Thanks for the encouragement,


      I wonder if it is too late to do so now that I am in my fifties.

      Perhaps not. I'm in my thirties, and I recently took up piano, and it's proving to be rather easier than I expected. I expected to have to spend twice as long as a child would spend to learn the same amount, but that appears not to be the case. Something about having already learned other stuff, apparently, makes it go quicker. I started in December, and I'm already playing pieces with chords, and beginning to play with a key signature, which typically comes much more than two months in for a young piano student, OSIAT. And I'm only practicing about fifteen minutes a day, average.

      YMMV, but give it a shot. What have you got to lose?

      We're working on a six-year set of freely redistributable Vacation Bible School materials.
        What have you got to lose?

        Nothing at all, of course. I have no excuse, nowhere to hide. Perhaps I'll make it a belated New Year's resolution.



      Hi JohnGG,

      Sorry I took so long to reply. Thanks for your suggestions, I'll try and put them into the code.

      As for taking up music, I'd say yes, yes, yes. I was very lucky to take up guitar when I was 11. That said, I played a long time before I understood what I was playing at an emotional level. You already have that at 50.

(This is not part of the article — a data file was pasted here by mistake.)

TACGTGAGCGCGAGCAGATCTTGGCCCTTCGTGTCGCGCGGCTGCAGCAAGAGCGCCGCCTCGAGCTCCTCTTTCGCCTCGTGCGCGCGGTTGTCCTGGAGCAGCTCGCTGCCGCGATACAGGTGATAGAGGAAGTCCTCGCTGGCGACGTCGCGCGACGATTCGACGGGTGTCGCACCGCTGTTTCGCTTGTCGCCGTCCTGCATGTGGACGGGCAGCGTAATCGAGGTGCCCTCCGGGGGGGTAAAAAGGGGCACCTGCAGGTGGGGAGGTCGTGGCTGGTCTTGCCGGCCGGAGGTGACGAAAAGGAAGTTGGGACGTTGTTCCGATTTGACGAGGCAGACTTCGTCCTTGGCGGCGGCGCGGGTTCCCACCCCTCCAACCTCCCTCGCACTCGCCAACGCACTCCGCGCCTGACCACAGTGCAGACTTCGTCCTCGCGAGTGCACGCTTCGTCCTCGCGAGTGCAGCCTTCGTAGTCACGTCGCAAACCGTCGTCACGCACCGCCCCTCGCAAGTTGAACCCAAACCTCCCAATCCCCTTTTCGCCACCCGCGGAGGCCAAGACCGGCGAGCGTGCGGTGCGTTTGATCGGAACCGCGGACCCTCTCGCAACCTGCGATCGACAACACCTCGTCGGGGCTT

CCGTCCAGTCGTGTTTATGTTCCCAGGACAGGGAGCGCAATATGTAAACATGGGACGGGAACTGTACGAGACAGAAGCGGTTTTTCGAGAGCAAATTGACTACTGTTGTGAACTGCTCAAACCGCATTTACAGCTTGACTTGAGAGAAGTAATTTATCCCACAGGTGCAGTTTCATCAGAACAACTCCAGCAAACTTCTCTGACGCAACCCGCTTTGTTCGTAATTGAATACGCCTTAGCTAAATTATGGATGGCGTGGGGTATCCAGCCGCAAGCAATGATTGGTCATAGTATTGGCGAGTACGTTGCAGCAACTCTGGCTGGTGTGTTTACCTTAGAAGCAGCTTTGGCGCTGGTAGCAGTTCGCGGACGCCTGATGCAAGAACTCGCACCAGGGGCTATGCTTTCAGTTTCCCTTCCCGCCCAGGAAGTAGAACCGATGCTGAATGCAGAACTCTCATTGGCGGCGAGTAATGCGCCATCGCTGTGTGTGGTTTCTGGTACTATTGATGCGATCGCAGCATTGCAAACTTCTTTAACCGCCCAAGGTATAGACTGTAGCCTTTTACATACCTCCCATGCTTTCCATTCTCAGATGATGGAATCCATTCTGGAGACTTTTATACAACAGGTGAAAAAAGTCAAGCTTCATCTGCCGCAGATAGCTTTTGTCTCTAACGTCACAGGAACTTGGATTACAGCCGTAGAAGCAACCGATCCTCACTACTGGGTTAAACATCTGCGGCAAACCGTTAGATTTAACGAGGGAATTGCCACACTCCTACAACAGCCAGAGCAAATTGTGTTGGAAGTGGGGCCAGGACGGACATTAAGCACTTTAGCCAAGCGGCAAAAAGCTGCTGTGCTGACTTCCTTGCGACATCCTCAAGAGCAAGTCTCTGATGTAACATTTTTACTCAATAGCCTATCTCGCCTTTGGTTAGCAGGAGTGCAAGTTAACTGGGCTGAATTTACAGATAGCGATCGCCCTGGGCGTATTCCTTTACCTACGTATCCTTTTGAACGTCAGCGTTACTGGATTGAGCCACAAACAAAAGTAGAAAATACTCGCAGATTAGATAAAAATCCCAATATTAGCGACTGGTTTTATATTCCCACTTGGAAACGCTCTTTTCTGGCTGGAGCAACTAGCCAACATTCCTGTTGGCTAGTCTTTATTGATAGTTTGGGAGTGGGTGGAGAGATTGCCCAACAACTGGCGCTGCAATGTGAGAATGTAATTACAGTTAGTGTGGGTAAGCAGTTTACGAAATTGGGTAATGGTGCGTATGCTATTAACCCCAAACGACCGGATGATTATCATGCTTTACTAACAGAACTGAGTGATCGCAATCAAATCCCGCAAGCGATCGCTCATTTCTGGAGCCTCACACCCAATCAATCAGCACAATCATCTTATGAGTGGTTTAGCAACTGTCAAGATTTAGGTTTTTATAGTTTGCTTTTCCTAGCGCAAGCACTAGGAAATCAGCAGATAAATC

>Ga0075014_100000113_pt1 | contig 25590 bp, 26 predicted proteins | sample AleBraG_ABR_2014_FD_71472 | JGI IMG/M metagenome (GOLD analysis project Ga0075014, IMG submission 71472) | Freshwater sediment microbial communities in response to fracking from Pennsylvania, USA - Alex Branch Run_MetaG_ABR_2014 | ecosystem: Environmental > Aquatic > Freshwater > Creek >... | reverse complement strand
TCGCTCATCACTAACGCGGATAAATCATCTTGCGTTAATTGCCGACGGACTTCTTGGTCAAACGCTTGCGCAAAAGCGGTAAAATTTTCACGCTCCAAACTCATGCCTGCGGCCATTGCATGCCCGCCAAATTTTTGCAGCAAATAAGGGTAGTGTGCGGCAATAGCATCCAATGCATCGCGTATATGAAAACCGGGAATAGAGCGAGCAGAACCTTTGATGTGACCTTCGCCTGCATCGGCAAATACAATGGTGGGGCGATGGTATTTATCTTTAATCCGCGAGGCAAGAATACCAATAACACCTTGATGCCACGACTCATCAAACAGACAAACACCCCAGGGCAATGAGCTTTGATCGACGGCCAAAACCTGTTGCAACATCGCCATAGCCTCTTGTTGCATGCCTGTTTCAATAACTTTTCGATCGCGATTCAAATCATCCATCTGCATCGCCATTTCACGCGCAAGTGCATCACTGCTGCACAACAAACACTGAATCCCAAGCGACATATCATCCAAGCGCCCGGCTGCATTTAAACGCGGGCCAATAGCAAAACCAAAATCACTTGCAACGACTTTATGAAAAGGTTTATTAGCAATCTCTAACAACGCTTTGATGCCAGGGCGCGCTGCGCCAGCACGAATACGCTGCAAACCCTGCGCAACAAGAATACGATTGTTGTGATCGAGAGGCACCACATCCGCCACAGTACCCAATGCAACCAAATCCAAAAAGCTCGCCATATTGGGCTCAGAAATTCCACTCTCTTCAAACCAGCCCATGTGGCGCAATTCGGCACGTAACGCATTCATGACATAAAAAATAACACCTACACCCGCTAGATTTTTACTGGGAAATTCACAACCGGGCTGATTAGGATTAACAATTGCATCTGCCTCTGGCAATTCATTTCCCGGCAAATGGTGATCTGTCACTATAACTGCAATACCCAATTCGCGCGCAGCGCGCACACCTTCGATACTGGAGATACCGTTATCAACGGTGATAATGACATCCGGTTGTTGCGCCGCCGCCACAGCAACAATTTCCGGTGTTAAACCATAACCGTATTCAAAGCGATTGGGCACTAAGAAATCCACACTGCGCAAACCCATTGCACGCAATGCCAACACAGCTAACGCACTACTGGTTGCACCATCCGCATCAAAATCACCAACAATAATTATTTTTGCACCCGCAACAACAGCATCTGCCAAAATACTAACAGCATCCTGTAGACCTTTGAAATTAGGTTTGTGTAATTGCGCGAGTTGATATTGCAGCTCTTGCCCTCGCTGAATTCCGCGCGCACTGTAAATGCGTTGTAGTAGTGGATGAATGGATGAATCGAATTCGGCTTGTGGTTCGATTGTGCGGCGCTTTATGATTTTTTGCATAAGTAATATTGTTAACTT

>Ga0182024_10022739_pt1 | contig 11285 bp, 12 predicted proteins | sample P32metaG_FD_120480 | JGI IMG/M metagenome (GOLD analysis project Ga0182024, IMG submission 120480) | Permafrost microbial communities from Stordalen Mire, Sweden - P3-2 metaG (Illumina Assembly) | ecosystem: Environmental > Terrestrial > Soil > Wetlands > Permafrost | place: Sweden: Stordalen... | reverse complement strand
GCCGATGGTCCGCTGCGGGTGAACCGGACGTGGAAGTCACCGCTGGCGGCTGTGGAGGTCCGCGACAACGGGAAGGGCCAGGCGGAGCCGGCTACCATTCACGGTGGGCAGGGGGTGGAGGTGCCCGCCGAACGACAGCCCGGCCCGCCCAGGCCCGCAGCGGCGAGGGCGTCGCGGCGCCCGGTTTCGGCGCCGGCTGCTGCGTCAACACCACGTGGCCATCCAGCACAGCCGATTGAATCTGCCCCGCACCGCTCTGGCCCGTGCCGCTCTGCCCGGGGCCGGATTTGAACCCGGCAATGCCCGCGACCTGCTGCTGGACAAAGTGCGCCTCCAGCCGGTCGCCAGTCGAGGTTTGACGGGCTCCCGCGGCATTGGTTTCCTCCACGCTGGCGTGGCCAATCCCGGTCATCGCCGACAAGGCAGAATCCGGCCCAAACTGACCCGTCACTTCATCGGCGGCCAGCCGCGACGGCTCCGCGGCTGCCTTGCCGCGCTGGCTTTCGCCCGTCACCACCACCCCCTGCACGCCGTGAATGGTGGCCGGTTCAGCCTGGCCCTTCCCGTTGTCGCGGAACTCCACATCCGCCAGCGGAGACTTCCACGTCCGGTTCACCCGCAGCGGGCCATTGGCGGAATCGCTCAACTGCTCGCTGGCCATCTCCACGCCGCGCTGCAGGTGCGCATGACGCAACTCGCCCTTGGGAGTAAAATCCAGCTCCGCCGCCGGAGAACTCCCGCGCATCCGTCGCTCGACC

I also was more concerned about just getting some nice songs out than in understanding music theory. I have more patience for that type of thing now at 42, and probably would have made better progress had I gotten more interested in it. You have the benefit of wisdom to allow you to understand better what you are doing.

      Anyway, even if you never end up playing for anyone else, it is self-actualizing to take it up. I hope you decide to learn how to play something. My music is one of the most rewarding things I do, and I do it just for me.

Re: Music: Calculate Chord Progression Triads
by bilfurd (Hermit) on Jan 27, 2007 at 02:21 UTC
    Your code actually makes more sense to me than a couple of guitar books I own. (Which, sadly, may say more about me than the code!)

    Very cool!

Re: Music: Calculate Chord Progression Triads
by McMahon (Chaplain) on Jan 27, 2007 at 06:24 UTC

    I happened to have grabbed my bass just as I surfed to this, and so tested all of your triads. Well done!

    Now you need to add major 7ths and dominant 7ths, 9ths, and possibly 6ths (because that's really where the minor chords live) :)
Re: Music: Calculate Chord Progression Triads
by tweetiepooh (Hermit) on Jan 31, 2007 at 10:13 UTC

    Suggestion though - offer a switch for Rock vs Jazz so that Rock gives sharps and Jazz the flats. That may help woth clearing the layout a little. Actually it's not that simple really but it may do.

    If you really want some fun with music theory you need to learn "The circle of fifths". This is a great tool to work out number of incidentals, the fourth and fifth to the root, relative minors and will all fit onto a single piece of paper.

Re: Music: Calculate Chord Progression Triads
by jimX11 (Friar) on Jan 31, 2007 at 14:28 UTC
    Blues in C:C C C C F F C C G G C C

    Ok, I blew the 7ths. Eh.

    So many 3 chord songs, so little refactoring time...